Tag Archives: Berkeley food revolution

Berkeley’s garlicky food revolution: Stories within stories

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If it’s true that “Garlic is as good as ten mothers,” the title of Les Blank’s 1980 film, my question is: why anyone would want ten mothers? For most people I know, and speaking for myself, one good mother was plenty. Evidently this is not the case with garlic, about which, for its fanatical fans, there is no such thing as too much.

So when Blank’s cinematic homage to never-enough-garlic was screened on a recent Sunday at the Pacific Film Archive as part of a Les Blank retrospective, aging but loyal garlic-heads, including yours truly, showed up to marinate, yet again, in the stinking rose’s aromatic magic.

When my Book of Garlic was published in 1974 under the nom de plume Lloyd J. Harris, it luckily caught Les Blank’s eye (and nostrils). The book, which had been inspired by my brief stint as a waiter at Chez Panisse during its first hectic days in 1971, proclaimed a garlic revolution in America and popularized the ancient Roman word for garlic, “stinking rose.”   … Continue reading »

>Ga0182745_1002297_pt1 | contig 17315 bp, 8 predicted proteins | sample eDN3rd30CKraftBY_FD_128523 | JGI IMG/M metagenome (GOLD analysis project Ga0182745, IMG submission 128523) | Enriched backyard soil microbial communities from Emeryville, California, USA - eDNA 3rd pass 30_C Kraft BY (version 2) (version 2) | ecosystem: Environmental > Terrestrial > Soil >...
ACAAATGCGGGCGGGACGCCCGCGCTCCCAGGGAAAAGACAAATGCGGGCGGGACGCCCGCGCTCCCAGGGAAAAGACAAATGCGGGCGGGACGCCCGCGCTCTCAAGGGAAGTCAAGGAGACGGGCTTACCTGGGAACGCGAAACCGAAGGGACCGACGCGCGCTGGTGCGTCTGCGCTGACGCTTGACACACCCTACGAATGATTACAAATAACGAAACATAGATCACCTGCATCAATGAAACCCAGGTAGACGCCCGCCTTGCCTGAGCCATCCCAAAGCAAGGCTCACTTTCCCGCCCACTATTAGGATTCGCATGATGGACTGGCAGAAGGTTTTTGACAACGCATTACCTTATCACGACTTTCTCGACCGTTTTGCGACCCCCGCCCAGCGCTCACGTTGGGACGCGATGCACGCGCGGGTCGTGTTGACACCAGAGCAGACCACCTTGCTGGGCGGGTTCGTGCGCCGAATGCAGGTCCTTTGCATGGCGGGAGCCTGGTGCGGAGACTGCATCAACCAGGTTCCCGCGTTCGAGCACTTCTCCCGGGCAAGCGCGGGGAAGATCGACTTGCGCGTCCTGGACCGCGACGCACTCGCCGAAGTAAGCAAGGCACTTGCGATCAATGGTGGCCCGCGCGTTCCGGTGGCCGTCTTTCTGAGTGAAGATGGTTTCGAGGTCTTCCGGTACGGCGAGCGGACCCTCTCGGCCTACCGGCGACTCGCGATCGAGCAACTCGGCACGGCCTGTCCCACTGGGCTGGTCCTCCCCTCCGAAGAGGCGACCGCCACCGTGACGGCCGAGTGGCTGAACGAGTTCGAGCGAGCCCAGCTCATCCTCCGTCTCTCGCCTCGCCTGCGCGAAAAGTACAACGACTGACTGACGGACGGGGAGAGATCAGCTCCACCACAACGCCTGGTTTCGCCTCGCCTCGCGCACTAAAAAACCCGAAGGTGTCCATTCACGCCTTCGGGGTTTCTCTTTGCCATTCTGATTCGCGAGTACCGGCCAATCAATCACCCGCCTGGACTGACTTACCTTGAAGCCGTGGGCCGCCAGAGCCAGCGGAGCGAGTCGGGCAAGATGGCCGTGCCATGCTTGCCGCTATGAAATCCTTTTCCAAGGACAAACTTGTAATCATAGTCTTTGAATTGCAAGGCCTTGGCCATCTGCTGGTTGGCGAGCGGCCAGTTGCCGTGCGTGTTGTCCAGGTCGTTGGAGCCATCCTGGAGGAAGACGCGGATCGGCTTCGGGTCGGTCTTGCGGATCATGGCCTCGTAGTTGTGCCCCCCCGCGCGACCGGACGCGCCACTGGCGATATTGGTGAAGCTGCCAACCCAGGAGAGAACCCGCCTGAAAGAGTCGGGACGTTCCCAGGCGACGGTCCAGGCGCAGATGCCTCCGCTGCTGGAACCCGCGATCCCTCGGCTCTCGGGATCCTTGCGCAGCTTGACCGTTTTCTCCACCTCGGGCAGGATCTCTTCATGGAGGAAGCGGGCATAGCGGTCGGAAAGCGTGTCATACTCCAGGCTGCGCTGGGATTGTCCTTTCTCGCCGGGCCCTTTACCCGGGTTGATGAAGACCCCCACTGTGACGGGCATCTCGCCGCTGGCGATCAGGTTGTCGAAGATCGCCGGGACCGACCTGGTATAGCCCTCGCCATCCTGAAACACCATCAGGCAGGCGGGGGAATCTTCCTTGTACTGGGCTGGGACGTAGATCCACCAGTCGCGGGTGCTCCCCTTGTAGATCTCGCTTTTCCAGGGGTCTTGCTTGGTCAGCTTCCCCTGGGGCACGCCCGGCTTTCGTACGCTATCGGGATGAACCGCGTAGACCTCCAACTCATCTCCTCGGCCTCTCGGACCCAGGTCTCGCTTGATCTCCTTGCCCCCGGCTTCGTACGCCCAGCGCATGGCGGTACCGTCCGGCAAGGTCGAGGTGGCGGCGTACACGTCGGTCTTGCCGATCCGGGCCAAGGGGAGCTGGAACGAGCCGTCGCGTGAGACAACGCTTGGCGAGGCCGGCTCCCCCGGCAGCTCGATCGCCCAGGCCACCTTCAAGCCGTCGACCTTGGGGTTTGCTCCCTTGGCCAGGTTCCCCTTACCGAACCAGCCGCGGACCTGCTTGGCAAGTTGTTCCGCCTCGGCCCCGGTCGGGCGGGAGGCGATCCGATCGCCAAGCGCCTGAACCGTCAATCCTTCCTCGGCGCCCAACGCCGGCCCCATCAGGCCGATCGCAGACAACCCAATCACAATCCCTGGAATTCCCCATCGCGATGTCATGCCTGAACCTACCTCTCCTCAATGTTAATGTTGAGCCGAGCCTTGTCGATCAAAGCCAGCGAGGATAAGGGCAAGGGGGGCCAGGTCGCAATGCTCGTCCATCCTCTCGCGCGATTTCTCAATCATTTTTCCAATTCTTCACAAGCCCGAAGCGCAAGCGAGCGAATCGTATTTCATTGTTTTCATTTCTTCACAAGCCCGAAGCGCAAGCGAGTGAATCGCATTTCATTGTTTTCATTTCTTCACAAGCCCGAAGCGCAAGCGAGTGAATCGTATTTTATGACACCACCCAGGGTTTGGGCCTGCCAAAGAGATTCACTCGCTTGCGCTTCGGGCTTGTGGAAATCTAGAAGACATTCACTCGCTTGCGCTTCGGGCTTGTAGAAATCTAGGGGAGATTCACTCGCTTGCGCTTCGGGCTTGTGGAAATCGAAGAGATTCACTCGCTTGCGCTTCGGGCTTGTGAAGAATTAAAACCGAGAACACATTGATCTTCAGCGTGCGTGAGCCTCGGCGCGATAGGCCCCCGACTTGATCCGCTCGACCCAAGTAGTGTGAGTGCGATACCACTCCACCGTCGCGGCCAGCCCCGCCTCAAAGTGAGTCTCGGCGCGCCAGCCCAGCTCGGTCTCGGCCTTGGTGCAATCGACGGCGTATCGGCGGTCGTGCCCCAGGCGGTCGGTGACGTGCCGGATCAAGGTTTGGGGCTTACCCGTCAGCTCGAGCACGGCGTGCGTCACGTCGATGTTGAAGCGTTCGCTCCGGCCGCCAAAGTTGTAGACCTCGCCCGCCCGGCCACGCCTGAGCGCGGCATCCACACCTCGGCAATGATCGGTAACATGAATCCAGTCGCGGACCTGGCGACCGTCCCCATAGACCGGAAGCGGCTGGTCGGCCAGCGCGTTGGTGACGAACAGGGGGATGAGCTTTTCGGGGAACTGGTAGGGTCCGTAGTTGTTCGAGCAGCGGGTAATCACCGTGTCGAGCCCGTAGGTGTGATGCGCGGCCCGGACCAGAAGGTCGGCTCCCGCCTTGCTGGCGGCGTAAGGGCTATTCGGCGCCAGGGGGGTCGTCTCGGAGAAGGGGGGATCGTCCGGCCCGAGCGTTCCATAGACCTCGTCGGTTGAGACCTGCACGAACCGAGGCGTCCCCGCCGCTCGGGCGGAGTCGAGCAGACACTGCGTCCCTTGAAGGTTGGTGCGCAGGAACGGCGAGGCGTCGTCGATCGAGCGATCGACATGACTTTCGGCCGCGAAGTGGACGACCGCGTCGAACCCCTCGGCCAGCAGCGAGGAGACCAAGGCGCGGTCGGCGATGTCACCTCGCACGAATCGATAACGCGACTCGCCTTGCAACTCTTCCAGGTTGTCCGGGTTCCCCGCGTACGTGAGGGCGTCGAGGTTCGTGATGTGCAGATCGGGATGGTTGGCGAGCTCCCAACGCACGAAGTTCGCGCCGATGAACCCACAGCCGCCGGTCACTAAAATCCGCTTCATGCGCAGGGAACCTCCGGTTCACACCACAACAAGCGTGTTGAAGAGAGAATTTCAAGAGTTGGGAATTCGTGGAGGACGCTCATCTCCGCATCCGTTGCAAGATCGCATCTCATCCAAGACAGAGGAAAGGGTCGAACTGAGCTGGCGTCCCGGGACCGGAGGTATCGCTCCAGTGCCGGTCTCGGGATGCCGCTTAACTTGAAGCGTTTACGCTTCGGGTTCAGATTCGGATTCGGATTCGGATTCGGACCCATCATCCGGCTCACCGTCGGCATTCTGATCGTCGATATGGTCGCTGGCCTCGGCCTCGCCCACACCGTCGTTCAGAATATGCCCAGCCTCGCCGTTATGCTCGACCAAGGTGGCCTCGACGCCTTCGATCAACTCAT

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Can’t we just have dinner without all the analysis?

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One of the undoubted pleasures of living in the Bay Area is being able to enjoy the fruits of its pioneering food movement — whether it’s savoring the freshest, sweetest organically grown peach or dining at restaurants where sustainability and relationships with producers are taken seriously.

But there’s also a risk that such enthusiasm can turn into evangelism — that we can veer into being a little worthier than thou. A recent cartoon in the New Yorker summed it … Continue reading »

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